In all, the Livestock Compensation Program cost taxpayers $1.2 billion during its two years of existence, 2002 and 2003. Of that, $635 million went to ranchers and dairy farmers in areas where there was moderate drought or none at all, according to an analysis of government records by The Washington Post. None of the ranchers were required to prove they suffered an actual loss. The government simply sent each of them a check based on the number of cattle they owned....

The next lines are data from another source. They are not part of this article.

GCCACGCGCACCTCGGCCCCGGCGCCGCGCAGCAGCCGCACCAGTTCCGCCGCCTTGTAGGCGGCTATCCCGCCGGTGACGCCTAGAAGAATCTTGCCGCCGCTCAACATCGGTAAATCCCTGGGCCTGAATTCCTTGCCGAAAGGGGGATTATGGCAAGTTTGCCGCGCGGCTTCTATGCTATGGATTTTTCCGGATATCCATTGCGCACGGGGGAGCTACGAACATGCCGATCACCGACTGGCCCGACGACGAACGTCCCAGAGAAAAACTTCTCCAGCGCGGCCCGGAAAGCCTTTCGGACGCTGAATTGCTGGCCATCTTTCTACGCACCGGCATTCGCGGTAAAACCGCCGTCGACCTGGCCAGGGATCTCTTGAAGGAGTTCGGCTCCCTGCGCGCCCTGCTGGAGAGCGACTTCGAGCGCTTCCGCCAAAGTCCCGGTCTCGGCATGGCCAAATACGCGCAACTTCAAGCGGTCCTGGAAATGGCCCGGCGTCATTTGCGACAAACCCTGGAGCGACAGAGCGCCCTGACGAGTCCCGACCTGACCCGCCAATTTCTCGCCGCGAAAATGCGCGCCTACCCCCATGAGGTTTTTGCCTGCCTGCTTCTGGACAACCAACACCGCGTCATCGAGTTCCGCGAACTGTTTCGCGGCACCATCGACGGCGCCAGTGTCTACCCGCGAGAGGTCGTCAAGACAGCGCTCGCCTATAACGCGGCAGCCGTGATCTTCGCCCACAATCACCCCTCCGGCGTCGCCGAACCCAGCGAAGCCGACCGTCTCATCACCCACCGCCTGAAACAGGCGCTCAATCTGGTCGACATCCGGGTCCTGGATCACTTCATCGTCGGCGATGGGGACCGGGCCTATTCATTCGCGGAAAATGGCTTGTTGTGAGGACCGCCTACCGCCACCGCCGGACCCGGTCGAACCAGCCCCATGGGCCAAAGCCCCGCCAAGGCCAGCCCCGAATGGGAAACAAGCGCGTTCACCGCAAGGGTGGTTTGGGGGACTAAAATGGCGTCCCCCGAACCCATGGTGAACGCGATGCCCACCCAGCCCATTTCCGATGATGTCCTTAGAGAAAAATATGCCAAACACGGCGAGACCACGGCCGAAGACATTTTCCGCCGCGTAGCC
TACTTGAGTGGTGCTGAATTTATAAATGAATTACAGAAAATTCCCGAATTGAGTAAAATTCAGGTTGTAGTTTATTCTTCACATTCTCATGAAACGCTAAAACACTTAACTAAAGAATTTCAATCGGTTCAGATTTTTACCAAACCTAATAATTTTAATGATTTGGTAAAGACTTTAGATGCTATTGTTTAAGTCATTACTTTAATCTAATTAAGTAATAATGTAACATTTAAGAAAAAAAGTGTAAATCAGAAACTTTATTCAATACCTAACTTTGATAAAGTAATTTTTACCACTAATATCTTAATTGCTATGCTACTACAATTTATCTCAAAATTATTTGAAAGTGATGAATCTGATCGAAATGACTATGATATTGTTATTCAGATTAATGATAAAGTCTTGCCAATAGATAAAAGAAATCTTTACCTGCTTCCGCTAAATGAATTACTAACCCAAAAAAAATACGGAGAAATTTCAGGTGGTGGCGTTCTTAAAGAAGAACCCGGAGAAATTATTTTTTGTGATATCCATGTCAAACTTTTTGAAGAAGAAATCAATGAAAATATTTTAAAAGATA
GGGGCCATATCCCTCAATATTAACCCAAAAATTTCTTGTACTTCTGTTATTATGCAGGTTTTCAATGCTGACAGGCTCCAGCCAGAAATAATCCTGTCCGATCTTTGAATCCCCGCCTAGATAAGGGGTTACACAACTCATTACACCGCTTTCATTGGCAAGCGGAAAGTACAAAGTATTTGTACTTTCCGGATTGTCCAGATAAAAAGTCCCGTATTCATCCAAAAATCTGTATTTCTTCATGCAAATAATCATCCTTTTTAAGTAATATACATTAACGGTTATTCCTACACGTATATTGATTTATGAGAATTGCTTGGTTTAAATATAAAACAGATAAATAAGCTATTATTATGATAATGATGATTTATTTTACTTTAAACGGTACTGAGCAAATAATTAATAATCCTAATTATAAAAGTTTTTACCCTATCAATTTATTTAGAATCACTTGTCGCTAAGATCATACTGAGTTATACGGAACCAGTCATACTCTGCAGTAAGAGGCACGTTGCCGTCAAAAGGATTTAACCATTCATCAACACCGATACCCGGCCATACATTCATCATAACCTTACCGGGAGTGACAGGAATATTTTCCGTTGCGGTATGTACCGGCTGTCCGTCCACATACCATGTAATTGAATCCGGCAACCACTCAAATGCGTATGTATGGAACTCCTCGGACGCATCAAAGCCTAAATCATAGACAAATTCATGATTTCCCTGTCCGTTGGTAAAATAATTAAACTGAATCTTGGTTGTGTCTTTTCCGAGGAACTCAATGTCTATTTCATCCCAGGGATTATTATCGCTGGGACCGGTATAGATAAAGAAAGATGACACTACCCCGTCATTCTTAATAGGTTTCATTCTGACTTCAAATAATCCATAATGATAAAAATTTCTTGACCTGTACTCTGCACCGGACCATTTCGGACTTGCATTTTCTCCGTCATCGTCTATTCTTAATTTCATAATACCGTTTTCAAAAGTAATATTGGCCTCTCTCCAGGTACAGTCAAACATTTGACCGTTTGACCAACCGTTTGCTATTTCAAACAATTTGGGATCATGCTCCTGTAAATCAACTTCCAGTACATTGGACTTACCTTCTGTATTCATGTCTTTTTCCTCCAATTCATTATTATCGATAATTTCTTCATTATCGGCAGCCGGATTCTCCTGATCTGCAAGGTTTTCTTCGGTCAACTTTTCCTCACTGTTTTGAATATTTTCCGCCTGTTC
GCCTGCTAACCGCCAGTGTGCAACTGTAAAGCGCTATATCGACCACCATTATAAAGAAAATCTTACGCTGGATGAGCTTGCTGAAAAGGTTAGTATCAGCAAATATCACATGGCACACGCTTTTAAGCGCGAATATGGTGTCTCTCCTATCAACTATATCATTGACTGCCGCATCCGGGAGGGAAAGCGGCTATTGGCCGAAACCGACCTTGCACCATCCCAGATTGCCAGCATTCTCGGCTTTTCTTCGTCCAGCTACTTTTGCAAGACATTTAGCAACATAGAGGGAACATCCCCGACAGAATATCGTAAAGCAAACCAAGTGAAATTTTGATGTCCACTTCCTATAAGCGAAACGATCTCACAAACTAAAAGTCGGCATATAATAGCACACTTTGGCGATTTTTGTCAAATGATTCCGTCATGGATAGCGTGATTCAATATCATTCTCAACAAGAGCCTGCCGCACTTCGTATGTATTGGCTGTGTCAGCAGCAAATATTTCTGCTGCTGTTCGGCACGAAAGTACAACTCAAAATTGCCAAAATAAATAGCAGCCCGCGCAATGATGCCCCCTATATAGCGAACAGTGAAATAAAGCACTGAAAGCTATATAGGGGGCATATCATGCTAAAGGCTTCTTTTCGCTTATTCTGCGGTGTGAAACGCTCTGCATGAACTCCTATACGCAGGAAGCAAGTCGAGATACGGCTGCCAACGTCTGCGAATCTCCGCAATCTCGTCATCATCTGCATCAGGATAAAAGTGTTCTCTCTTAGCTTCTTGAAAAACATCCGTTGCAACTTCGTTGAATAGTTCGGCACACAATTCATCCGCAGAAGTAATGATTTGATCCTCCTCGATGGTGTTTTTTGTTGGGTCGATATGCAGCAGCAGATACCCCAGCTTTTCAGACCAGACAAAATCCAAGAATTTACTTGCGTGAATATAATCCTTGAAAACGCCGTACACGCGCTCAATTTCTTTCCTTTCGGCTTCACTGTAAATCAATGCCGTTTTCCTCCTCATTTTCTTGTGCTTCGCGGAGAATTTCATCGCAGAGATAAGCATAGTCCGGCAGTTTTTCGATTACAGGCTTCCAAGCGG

John A. Johnson, deputy administrator for farm programs for the USDA, said that initially the program provided meaningful assistance to ranchers in areas suffering from drought. But after Congress loosened the rules, he acknowledged, "what was meant as disaster assistance ended up being given to people who didn't have a need or a loss."
Tuesday, July 18, 2006
Washington Post: "No Drought Required for Federal Drought Aid"
From Gilbert M. Gaul, Dan Morgan, and Sarah Cohen in the Washington Post this morning:
Posted 9:06 AM